Catalonian Leader Accuses Madrid of Repressing Freedom
“We condemn and reject the anti-democratic and totalitarian actions of the Spanish state,” Catalonia’s leader said.
Catalonia’s leader Carles Puigdemont accused Madrid on Wednesday of imposing a “de facto state of emergency” in the Spanish region, for not allowing the Catalan referendum from going forward, Mint reported.
In a speech, Puigdemont accused Madrid of “suspending and repressing” freedoms, as the Spanish police raided Catalan government offices and arrested officials on Wednesday to halt a banned referendum on independence, an action the regional president said meant Madrid had effectively taken over his administration.
Hundreds of protesters gathered outside the regional government offices in the centre of Barcelona's tourist district, waving the red-and-yellow Catalan flag and chanting "Occupying forces out" and "Where is Europe?".
"The Spanish state has by all rights intervened in Catalonia's government and has established emergency rule," Catalan President Carles Puigdemont said in a televised address.
"We condemn and reject the anti-democratic and totalitarian actions of the Spanish state," he said, adding Catalans should turn out in force to vote in the 1 October referendum on a split from Spain that Madrid has declared illegal.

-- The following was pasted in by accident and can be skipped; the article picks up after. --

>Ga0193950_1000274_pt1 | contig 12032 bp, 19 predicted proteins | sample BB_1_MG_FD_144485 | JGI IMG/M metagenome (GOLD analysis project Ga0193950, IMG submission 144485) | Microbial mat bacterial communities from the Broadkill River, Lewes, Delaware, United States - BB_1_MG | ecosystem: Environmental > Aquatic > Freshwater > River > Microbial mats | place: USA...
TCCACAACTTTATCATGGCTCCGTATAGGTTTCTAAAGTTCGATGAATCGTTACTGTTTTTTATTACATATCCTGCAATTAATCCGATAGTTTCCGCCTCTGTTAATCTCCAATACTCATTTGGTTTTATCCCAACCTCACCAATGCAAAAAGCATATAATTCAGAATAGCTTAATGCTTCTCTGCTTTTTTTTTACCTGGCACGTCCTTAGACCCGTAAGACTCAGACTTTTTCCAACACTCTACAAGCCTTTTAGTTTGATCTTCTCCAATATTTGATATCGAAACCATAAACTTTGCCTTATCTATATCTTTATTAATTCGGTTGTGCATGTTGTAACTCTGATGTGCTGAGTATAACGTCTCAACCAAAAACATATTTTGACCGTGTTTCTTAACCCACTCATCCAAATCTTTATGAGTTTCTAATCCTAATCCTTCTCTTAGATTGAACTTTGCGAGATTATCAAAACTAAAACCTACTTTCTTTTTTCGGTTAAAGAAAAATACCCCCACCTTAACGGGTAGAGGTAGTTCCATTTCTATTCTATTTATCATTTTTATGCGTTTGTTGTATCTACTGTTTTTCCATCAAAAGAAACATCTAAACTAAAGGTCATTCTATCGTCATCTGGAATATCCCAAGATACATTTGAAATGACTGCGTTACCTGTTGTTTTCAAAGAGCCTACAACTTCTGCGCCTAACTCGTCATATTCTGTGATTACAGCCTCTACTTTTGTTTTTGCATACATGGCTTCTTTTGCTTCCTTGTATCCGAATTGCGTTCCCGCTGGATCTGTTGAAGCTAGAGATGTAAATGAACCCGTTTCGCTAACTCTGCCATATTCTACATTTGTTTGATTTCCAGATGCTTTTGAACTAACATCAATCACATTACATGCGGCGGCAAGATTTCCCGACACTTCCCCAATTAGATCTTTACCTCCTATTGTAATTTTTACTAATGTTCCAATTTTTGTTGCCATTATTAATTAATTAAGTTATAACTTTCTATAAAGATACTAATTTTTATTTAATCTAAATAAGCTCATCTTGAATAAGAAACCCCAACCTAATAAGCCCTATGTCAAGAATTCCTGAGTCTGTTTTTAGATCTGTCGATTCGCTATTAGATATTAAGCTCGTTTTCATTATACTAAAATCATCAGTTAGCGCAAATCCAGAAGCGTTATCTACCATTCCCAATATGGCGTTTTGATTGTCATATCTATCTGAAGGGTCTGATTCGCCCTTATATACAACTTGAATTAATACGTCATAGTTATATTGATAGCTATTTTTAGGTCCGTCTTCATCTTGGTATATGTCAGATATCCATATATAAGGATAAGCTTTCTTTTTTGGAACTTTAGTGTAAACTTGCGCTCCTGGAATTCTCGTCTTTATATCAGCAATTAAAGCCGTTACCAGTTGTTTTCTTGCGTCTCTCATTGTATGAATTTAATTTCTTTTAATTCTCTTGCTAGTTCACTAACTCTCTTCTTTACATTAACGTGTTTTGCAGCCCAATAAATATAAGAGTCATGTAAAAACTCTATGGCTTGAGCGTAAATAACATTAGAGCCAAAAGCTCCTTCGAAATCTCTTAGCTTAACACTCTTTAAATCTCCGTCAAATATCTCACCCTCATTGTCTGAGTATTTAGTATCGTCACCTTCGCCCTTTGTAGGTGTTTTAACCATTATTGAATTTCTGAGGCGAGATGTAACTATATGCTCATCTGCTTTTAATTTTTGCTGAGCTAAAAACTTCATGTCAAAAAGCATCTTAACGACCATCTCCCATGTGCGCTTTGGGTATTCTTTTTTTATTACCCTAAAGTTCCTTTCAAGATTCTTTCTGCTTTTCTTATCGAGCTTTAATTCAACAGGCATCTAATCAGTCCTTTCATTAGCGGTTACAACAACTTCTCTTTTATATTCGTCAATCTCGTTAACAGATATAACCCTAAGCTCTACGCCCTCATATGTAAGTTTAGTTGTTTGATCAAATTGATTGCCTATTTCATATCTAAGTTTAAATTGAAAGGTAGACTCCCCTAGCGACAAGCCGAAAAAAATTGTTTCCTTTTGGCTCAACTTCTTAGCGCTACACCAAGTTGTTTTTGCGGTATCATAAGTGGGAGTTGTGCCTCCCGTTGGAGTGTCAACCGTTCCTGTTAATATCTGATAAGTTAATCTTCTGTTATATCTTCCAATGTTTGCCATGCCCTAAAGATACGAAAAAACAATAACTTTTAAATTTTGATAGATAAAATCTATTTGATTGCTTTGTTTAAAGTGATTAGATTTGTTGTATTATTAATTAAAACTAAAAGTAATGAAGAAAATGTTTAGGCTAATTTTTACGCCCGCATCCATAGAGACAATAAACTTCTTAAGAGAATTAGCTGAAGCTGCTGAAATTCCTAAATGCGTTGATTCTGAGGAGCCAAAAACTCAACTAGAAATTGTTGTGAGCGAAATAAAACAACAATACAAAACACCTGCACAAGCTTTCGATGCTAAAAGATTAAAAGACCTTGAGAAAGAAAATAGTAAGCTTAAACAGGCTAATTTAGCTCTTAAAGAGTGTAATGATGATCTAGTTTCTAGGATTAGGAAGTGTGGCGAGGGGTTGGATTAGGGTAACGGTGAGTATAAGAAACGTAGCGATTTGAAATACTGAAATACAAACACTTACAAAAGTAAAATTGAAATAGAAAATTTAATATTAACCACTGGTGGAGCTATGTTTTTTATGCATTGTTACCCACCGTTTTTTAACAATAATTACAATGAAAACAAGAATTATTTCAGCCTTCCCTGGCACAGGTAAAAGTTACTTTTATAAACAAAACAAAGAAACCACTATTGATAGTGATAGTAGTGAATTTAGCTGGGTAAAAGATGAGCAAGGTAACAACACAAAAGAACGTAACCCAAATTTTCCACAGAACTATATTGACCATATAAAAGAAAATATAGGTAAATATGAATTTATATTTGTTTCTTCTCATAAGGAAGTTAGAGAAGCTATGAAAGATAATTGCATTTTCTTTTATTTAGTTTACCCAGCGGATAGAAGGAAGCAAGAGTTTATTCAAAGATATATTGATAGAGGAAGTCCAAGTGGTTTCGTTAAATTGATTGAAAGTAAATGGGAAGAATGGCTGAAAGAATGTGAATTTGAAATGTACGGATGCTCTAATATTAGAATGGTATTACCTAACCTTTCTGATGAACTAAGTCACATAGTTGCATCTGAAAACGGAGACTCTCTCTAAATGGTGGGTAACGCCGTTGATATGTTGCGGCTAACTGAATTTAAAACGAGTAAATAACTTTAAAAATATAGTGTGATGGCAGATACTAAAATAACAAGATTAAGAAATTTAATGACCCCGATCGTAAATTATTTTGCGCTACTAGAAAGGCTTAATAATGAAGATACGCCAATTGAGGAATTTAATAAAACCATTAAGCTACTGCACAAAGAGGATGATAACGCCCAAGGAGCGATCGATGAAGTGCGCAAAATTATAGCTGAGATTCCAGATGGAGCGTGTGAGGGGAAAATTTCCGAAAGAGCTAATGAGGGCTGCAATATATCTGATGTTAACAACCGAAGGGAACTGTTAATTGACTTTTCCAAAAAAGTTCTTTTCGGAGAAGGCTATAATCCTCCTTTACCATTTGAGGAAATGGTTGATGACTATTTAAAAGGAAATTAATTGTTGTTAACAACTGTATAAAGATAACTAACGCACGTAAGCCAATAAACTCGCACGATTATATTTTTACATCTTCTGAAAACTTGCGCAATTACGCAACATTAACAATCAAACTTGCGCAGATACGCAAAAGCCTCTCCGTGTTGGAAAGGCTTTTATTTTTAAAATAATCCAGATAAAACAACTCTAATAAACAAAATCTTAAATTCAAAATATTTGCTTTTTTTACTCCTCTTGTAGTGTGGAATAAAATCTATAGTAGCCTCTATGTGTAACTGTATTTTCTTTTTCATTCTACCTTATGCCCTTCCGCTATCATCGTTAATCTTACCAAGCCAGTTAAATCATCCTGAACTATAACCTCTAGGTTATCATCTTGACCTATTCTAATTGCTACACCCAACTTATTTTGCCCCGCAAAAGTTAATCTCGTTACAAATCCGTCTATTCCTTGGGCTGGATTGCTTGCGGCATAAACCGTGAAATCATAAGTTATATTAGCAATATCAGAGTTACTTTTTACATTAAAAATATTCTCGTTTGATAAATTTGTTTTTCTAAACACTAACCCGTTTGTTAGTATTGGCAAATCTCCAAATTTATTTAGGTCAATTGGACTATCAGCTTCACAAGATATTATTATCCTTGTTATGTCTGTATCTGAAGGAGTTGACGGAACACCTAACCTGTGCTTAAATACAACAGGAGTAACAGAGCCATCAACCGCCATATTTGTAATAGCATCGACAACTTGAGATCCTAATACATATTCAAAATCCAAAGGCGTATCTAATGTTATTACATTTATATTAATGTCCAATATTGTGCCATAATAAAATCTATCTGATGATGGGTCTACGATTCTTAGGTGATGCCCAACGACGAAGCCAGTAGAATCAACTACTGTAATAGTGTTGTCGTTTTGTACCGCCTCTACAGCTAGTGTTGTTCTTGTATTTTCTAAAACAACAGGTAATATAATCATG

Police efforts to stop the referendum have intensified in recent days as the wealthy northeastern region shows no signs of halting it.
Acting under court orders, police have raided printers, newspaper offices and private delivery companies in a search for campaign literature, instruction manuals for manning voting stations and ballot boxes.
The Civil Guard, a national police force, on Wednesday seized 10 million ballot papers, polling station displays as well as documents and forms to run the vote, including a list of voters under the headline "2017 Catalonia self-determination referendum".
(With inputs from Reuters)
Subscribe To Our Daily Newsletter And Get News Delivered Straight To Your Inbox.